In a Sept. 25, 2002, deposition in the Supreme Court case McConnell v. FEC, for instance, which challenged the constitutionality of the campaign finance reform law McCain had championed, McCain was asked about his flights on the Paxson Communications corporate jet and whether Iseman was present.
Q: How many times did you fly in Mr. Paxson's jet in the time period surrounding the writing of these letters?
McCain: I don't know. I can provide the answer for the record.
Q: Do you recall if Mr. Paxson was ever on his company jet at any of the occasions when you were flying on it?
McCain: I don't recall. You can easily get the manifest, but I don't recall. I flew all over the country in those days, almost daily.
Q: Do you recall if Mr. Paxson's lobbyist accompanied you on any of the corporate jet trips that you took?
McCain: I do not recall. Again, I know it's a matter of public record.
The McCain campaign said this was evidence that Iseman and the trip were not of great importance to McCain.
McCain has maintained he never took any legislative action as a favor to any corporate or special interest, or against his principles.
About that controversy, McCain today said, "The former chairman of the FCC at the time in 2000 said that was more than an appropriate role for me to play as chairman of the oversight committee."
But FCC Chairman William Kennard rebuked McCain for what he saw as a "highly unusual" -- even unprecedented -- request.
But another former FCC chairman, Michael Brown, told ABCNews' Lisa Stark today that while he is not familiar with the letters in question, he did not think such communications were extraordinary.
"If I had dollar for every letter like that I received from every congressman and senator, I'd be rich," Powell said.
Harold Furchtgott-Roth, a Republican who was an FCC commissioner from 1997-2001 told ABCNews today that he also does not remember the particular vote or the letters from McCain at the center of this controversy. He defended McCain, saying he could never remember an instance when he was Commerce Committee chairman that he had been "remotely out of line."
However, when read the specific letters in question, Furchtgott-Roth did say they might be going "a bit far."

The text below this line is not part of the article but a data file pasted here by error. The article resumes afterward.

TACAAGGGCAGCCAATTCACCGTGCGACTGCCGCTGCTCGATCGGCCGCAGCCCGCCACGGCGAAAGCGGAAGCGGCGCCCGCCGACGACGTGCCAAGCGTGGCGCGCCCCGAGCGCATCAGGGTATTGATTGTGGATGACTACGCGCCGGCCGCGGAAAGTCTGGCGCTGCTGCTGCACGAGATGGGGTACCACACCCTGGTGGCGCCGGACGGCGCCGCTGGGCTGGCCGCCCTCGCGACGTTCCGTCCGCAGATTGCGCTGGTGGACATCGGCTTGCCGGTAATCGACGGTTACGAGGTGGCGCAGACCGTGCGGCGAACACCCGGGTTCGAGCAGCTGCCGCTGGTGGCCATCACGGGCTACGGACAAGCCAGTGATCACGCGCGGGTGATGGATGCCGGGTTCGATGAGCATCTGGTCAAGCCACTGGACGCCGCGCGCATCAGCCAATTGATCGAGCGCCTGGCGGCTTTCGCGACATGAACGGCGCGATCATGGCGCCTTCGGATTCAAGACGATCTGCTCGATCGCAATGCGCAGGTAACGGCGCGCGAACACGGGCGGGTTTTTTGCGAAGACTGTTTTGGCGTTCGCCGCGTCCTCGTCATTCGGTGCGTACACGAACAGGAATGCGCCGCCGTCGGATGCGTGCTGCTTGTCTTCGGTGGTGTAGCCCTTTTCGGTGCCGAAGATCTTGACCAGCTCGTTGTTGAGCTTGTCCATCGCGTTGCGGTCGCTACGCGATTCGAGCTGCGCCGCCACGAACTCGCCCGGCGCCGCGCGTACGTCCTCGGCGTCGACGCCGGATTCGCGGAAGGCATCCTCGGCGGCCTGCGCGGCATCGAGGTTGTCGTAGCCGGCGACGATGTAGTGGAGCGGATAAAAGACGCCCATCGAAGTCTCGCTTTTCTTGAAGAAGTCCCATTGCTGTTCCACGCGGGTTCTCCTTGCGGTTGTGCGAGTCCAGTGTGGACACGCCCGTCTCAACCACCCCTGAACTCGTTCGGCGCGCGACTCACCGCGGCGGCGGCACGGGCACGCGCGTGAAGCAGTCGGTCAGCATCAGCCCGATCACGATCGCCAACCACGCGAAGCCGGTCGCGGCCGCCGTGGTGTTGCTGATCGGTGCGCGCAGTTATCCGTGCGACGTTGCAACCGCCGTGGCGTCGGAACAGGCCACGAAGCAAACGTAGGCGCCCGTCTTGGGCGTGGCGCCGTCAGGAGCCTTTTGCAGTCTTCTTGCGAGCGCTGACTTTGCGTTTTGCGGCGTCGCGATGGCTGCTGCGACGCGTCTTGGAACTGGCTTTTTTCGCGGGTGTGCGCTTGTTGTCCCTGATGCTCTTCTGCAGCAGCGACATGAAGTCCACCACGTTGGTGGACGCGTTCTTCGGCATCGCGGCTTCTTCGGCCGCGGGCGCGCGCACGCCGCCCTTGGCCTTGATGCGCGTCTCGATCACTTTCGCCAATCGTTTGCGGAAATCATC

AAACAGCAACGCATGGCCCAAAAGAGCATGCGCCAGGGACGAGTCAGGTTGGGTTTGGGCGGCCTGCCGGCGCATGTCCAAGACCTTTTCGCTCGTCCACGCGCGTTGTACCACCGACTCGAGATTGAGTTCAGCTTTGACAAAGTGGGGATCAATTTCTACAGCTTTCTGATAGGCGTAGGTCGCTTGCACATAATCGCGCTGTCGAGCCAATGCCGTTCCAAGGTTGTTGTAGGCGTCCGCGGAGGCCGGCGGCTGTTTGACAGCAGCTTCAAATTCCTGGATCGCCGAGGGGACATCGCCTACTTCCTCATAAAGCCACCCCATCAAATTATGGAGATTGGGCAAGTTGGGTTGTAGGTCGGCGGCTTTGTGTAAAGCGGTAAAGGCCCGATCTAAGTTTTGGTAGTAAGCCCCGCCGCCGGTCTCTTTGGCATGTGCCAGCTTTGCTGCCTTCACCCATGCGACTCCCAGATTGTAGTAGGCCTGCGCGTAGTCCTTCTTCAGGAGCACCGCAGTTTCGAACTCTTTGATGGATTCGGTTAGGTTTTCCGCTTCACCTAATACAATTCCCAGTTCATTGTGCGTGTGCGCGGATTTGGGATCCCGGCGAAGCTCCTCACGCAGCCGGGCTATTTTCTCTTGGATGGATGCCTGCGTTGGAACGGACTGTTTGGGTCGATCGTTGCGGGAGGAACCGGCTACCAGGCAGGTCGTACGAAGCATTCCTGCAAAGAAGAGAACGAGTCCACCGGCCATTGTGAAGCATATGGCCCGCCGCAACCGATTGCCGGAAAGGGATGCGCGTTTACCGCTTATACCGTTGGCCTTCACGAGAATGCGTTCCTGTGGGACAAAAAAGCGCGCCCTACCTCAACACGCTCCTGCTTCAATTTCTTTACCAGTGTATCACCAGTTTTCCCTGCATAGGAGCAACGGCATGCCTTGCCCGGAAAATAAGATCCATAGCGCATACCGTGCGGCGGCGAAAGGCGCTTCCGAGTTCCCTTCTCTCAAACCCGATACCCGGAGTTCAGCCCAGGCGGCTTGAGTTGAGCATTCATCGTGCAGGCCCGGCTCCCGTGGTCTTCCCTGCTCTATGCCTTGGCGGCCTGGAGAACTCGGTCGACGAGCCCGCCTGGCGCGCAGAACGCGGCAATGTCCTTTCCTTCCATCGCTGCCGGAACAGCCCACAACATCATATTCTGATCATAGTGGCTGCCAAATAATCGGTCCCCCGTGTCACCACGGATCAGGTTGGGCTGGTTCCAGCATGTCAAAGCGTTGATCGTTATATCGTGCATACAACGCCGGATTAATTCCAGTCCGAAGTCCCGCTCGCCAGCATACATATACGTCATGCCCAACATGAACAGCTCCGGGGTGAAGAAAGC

'Smear Campaign'McCain aides pushed back with strong words against The New York Times.
"It was a friendship and a professional relationship, and nothing more than that," senior campaign aide Charlie Black told "Good Morning America's" Robin Roberts today.
"Unfortunately, The New York Times, the largest liberal newspaper in America, is running a false smear campaign against the integrity of the new conservative Republican nominee for president, John McCain, printing false news with no sources. This doesn't meet the journalistic standards of a third-rate tabloid."
Mark Salter, McCain's top aide, longtime adviser and the co-author of his several books, also vehemently denies the Times story, insists there was nothing inappropriate about his boss's relationship with Iseman and emphasizes he does not know what Weaver is talking about.
Speaking for himself and McCain, Salter said, "We had no knowledge of any conversation Weaver had with her."
Salter asserted that despite the Times reporting he is the only staffer with the standing to confront McCain on such an issue — as the two unnamed sources claim they did, telling the Times they "[warned] him that he was risking his campaign and career."
Salter said he never had such a confrontation. "I never did nor would I have a need to," he said.
Challenge to Weaver's Version
Iseman told the Times that she met with Weaver but challenged his version of events.
"I never discussed with him alleged things I had 'told people' that had made their way 'back to' him," she told the paper.
The Washington Post reported this morning that the message to Iseman at that Union Station meeting was "she should get lost."
The article is exactly the last kind of story a presidential candidate, let alone a candidate who prides himself on being a man of ethics who stands up to special interests, wants on the front page of major newspapers.
In an interview with ABC News, Bob Bennett -- the attorney McCain retained several months ago to prevent any "dirty tricks" from hurting his campaign as they did in 2000 -- aggressively shot down The New York Times story.
"I think it's a strange piece," Bennett said. "It's like a big piece of cotton candy, but when you bite into it -- there's not a whole lot there."
Bennett said the most important point is "there's no evidence of a breach of the public trust. There is no evidence. No solid evidence that he ever did a favor for a lobbyist that was inconsistent with the public benefit or his view of the merits of the case."
Bennett was hired by McCain after the Times first began asking questions about favors McCain may have done for Iseman's telecommunications clients at the Virginia firm.
Bennett said this all is a classic smear campaign, as he writes about in his new book. "If you really want to hurt somebody or diminish them in the eyes of the voting public, you allege impropriety and you toss in the sex angle. This has happened in several of the cases I've handled of the course of the years."